Stay Warm: Bivvy bag and emergency food; emergency food means if all goes well you will bring it home un-used; stove and/or firelighting kit.

Stay Intact: If you are injured and immobile one of the greatest dangers is leaking body fluids – blood being the key. You want to keep the stuff from the inside on the inside. That means a first aid kit and the skills to use it.

This clip is from Barclay Marathons’ veteran Gary Robbins. It’s top-end kit for serious self-supported jaunts but you can take the principles and scale accordingly. 

I Am Going Out – I Might Be Some Time – And Here’s Where I’m Going & For How Long

Creating a route summary with approximate timings is not only good discipline for you in that it forces you to examine the terrain stage by stage, but it also provides reassurance for your Significant Other and, if things go south, will help the emergency services find you. That means you make two copies and you walk and talk your SO through it before departure.

Find Folks Who Have Done What You Want To Do

A fast-track to learning is to find someone who has been where you want to go and get all forensic with your analysis. These days that usually means that they have posted something on line that’s easy to reference. Not only can it be an inspiring exercise in its own right, but you will usually find some patterns and trends there that you can use in your own planning i.e.:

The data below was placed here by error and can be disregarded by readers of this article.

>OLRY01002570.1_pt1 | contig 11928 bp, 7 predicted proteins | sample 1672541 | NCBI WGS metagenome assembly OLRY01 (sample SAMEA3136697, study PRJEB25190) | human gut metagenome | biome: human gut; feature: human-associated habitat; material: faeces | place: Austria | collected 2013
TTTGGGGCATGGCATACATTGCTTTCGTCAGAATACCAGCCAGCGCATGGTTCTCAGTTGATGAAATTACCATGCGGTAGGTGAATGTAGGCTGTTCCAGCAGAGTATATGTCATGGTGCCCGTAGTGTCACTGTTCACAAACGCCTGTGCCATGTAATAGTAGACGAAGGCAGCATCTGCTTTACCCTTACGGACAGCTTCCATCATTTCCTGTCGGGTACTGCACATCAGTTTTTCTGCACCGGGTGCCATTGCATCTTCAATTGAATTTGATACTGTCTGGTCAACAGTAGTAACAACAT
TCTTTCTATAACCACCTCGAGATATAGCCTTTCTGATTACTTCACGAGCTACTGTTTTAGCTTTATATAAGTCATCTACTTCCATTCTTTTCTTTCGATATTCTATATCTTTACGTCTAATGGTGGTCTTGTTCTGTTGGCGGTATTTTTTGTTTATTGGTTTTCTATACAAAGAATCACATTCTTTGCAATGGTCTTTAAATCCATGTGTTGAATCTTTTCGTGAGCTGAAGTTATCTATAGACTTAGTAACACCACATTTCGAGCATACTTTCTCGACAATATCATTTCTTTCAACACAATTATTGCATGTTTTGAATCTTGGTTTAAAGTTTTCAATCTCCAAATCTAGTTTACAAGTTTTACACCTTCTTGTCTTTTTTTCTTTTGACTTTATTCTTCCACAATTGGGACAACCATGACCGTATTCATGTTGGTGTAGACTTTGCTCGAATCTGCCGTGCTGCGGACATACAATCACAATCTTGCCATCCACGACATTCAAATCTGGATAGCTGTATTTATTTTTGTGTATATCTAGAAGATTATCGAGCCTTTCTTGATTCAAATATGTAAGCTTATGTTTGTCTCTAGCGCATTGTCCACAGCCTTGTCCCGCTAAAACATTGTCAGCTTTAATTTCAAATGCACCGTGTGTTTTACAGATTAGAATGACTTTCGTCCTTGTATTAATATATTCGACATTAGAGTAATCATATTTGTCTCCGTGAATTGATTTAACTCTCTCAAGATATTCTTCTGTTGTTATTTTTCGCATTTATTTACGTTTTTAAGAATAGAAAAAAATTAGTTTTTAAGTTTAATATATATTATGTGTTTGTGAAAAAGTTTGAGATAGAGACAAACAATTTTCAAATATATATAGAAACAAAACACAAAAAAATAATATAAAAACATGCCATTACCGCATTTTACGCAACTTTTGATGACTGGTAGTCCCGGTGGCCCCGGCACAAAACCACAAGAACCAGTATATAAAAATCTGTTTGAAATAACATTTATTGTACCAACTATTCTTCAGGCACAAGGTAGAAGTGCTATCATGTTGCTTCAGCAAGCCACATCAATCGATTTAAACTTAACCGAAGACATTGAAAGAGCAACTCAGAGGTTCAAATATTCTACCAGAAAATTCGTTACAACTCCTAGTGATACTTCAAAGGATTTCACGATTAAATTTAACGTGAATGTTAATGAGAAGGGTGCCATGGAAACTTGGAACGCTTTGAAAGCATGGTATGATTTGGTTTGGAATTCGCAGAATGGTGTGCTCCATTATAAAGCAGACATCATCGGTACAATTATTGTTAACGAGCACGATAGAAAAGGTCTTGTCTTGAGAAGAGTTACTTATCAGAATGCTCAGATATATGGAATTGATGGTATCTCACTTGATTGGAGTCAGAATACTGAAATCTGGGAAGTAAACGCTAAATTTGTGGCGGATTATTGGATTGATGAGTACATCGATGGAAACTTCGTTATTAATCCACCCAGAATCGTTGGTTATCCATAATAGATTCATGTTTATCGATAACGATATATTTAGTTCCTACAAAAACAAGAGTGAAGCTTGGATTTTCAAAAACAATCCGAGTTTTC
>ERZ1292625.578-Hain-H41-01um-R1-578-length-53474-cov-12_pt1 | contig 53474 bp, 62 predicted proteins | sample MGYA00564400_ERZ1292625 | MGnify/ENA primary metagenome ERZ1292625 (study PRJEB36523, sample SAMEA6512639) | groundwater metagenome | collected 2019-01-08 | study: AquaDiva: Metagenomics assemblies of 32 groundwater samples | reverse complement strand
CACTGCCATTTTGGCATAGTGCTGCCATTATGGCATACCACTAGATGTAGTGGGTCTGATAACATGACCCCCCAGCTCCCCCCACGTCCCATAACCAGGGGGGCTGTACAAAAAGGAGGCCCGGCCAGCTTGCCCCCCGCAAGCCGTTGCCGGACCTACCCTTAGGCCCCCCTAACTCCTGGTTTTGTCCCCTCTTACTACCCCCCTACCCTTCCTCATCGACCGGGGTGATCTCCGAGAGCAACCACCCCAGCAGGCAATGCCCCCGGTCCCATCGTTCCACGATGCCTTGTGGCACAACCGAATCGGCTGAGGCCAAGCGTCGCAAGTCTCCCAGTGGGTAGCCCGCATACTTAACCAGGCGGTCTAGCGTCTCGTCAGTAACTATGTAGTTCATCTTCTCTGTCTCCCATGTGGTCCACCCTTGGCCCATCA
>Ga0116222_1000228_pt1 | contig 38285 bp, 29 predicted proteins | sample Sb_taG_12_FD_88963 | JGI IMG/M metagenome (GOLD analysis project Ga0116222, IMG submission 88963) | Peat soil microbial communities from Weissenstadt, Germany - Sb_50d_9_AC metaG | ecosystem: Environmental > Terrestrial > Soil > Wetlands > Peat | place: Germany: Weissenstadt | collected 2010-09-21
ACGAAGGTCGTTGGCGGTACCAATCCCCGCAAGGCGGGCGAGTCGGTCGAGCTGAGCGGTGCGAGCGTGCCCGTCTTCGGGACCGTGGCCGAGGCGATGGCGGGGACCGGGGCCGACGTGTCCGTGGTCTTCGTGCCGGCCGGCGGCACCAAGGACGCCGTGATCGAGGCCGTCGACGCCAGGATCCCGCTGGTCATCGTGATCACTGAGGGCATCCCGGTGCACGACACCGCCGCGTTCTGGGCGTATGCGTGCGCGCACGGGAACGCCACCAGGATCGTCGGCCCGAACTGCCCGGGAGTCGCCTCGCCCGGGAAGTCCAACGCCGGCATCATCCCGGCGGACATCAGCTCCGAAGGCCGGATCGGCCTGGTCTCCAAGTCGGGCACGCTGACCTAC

1. When stuff goes accordingly to plan there are usually good reasons for that.
  2. When stuff goes south there are also usually very good reasons for that.

Here are two folks who most definitely went out for a very, very long time…

Sean Conway 



Rosie Swale Pope

There are surprisingly few genuine adventure ‘firsts’ left in this world. And while Ranulph Fiennes has done most of them, this also means that someone, somewhere has done what you want to do or at least got damn close.

All of which means that most of the answers to most of the questions you will ever need to ask about your own challenge are already out there. You just need to do your due diligence so that you have a trip you remember for all the right reasons.

Who Is Andy Mouncey?
Andy is author of ‘So You Want To Run An Ultra’ and writes the training plans for RunUltra. He runs long for fun and coaches for a living. He lives with his family in North Yorkshire, UK. 

Your Comments On How to plan your own ultra or self supported adventure

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lukejarmey

11:09 25-09-17

We're glad you enjoyed it! Check out some more of Andy's articles on here, some real crackers!

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jhalter

02:00 25-09-17

An excellent article! Thanks very much